Our Small-Cap Funds Take Different Paths

Not all pockets of the small-cap world have fared well recently, with value-priced stocks the biggest winners.

goldfish jumping to a bigger bowl
(Image credit: Getty Images)

Small-company stocks typically lead the market coming out of a recession. This time was no different. The rally has flatlined since spring, however, and as the returns of the Kiplinger 25's small-cap stock funds show, not all pockets of the small-company world fared well.

Value-priced stocks were the biggest winners. American Century Small Cap Value (ASVIX) gained 71% over the past 12 months, ahead of the 47% return in the Russell 2000 small-company index. Now swollen with nearly $6 billion in assets, the fund is closing to new investors. Existing shareholders should stay put. But we will find a replacement for it in the Kip 25 next month.

Low-quality small stocks did better than their high-quality counterparts. That kept a lid on gains in our other two small-cap funds, because both favor good businesses. Over the past 12 months, T. Rowe Price Small-Cap Value (PRSVX) gained 49%; T. Rowe Price QM US Small-Cap Growth Equity (PRDSX) rose 30%.

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T. Rowe Price Small-Cap Value manager Dave Wagner likes a bargain, but he'll pay up for high-quality companies. That gives the portfolio both value and growth traits. Last year, Wagner dialed up the focus on value, scooping up beaten-down economically sensitive stocks amid the COVID sell-off, including energy and bank shares. Those investments surged "quickly and in a big way" last fall, says Wagner, helping the fund's one-year return.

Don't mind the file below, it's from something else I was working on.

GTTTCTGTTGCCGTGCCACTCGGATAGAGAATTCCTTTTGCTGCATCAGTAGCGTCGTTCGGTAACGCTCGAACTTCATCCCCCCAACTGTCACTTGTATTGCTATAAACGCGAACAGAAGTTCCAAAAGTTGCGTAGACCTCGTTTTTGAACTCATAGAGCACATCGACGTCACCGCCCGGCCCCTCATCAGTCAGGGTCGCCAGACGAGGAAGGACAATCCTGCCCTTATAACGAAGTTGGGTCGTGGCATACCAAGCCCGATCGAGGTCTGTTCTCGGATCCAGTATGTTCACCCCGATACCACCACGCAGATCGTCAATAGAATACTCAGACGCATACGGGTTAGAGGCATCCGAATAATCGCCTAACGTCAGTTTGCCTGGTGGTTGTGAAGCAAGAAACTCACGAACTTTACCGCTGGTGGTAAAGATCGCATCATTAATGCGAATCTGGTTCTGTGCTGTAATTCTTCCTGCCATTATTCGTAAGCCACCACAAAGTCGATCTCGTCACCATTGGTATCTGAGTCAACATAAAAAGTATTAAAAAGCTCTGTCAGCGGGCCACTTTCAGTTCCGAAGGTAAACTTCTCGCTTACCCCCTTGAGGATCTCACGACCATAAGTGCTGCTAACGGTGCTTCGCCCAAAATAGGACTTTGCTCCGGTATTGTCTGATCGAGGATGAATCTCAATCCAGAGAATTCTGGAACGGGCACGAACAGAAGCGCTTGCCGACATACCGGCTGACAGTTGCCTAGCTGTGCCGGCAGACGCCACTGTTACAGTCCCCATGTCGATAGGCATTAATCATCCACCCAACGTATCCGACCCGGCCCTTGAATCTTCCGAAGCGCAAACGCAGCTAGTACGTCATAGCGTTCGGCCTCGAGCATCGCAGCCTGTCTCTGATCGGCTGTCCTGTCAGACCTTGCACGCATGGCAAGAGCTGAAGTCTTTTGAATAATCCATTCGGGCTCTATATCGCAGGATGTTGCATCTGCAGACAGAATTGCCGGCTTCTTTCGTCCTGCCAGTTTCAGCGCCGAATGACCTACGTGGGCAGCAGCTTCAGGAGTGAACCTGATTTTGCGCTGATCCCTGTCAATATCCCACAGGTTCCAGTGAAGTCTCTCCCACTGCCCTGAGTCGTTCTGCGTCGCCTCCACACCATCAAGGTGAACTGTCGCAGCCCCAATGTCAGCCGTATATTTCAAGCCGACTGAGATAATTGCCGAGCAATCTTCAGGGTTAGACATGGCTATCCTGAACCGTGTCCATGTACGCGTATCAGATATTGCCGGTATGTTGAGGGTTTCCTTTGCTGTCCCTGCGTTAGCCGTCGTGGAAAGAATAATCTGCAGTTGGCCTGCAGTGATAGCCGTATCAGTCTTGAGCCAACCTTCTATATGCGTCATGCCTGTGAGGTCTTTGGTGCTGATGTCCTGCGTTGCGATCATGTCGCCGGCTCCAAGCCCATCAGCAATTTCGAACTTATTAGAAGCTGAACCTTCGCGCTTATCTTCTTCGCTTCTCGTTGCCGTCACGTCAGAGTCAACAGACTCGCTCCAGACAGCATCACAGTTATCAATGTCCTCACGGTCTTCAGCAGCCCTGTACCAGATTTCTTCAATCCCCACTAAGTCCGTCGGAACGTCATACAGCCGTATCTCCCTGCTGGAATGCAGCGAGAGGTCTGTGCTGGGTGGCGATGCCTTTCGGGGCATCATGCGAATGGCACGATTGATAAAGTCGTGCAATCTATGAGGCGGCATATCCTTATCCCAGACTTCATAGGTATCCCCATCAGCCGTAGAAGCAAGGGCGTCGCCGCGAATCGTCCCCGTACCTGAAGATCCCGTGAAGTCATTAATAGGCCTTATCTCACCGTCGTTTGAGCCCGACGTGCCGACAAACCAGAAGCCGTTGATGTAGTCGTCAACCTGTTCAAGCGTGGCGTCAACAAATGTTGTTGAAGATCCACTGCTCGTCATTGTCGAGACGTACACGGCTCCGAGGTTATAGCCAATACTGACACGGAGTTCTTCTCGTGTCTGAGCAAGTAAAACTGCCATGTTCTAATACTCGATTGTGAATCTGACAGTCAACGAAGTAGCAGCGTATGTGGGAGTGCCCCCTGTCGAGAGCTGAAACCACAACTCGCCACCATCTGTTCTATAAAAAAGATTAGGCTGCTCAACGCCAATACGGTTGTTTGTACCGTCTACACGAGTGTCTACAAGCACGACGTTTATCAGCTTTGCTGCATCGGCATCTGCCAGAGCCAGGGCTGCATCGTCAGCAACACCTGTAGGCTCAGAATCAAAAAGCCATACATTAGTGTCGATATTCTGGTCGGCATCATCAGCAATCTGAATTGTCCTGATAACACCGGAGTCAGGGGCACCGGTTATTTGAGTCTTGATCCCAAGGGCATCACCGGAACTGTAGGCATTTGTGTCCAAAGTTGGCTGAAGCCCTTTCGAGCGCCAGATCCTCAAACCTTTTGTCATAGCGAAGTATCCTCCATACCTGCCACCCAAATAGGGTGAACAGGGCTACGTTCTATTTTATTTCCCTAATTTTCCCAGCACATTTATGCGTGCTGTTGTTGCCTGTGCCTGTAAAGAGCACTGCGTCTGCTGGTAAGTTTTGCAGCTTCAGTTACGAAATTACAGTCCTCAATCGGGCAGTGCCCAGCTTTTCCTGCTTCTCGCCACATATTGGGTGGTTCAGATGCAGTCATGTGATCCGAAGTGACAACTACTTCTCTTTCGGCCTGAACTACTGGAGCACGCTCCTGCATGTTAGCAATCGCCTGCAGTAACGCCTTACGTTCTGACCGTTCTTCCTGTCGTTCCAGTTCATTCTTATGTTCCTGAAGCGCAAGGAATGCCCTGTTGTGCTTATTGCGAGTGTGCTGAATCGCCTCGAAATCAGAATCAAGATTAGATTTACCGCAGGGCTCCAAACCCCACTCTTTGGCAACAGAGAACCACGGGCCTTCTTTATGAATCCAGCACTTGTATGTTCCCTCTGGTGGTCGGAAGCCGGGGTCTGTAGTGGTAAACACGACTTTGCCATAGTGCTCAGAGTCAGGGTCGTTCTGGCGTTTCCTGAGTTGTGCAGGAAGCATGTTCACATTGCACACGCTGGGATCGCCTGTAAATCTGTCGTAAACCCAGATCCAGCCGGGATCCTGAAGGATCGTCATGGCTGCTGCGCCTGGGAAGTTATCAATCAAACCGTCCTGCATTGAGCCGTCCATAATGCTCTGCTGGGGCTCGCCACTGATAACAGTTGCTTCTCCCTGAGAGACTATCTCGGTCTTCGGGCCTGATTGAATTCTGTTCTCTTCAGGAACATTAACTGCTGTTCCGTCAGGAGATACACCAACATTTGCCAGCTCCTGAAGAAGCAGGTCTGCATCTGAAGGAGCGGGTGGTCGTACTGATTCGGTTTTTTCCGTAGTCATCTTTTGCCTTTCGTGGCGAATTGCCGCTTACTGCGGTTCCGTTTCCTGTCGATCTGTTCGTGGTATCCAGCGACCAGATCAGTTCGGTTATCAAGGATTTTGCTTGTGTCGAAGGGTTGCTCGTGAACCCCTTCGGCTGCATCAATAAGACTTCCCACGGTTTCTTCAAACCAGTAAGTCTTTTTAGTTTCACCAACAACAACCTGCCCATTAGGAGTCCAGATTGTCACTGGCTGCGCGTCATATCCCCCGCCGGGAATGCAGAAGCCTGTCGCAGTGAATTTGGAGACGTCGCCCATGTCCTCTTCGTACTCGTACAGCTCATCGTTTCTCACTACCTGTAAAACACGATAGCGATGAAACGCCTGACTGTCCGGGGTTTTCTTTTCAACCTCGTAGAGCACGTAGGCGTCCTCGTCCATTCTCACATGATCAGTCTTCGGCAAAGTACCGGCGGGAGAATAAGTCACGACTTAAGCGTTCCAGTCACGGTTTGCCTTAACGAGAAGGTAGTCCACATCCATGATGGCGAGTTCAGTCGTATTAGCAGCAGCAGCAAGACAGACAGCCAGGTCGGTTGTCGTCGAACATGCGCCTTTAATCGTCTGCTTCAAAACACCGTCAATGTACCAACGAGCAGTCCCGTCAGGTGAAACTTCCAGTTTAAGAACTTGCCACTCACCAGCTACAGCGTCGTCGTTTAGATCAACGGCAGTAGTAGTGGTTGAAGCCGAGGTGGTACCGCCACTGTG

T. Rowe Price QM US Small-Cap Growth Equity manager Sudhir Nanda uses computer models to find reasonably priced growing companies with steady earnings and revenues. That posed a headwind in last year’s market. "Everything that we like has done poorly, and everything that we don’t like has done well," says Nanda.

It's typical for both funds to lag in big up markets. But over the long haul, both funds have delivered solid returns that beat their respective benchmarks. Looking ahead, says Wagner, small-cap stocks are "decently valued, and the outlook is largely good."

In other news: Vanguard Wellington is officially open to all investors. Up to now, new investors had to buy shares directly from Vanguard.

Nellie S. Huang
Senior Associate Editor, Kiplinger's Personal Finance

Nellie joined Kiplinger in August 2011 after a seven-year stint in Hong Kong. There, she worked for the Wall Street Journal Asia, where as lifestyle editor, she launched and edited Scene Asia, an online guide to food, wine, entertainment and the arts in Asia. Prior to that, she was an editor at Weekend Journal, the Friday lifestyle section of the Wall Street Journal Asia. Kiplinger isn't Nellie's first foray into personal finance: She has also worked at SmartMoney (rising from fact-checker to senior writer), and she was a senior editor at Money.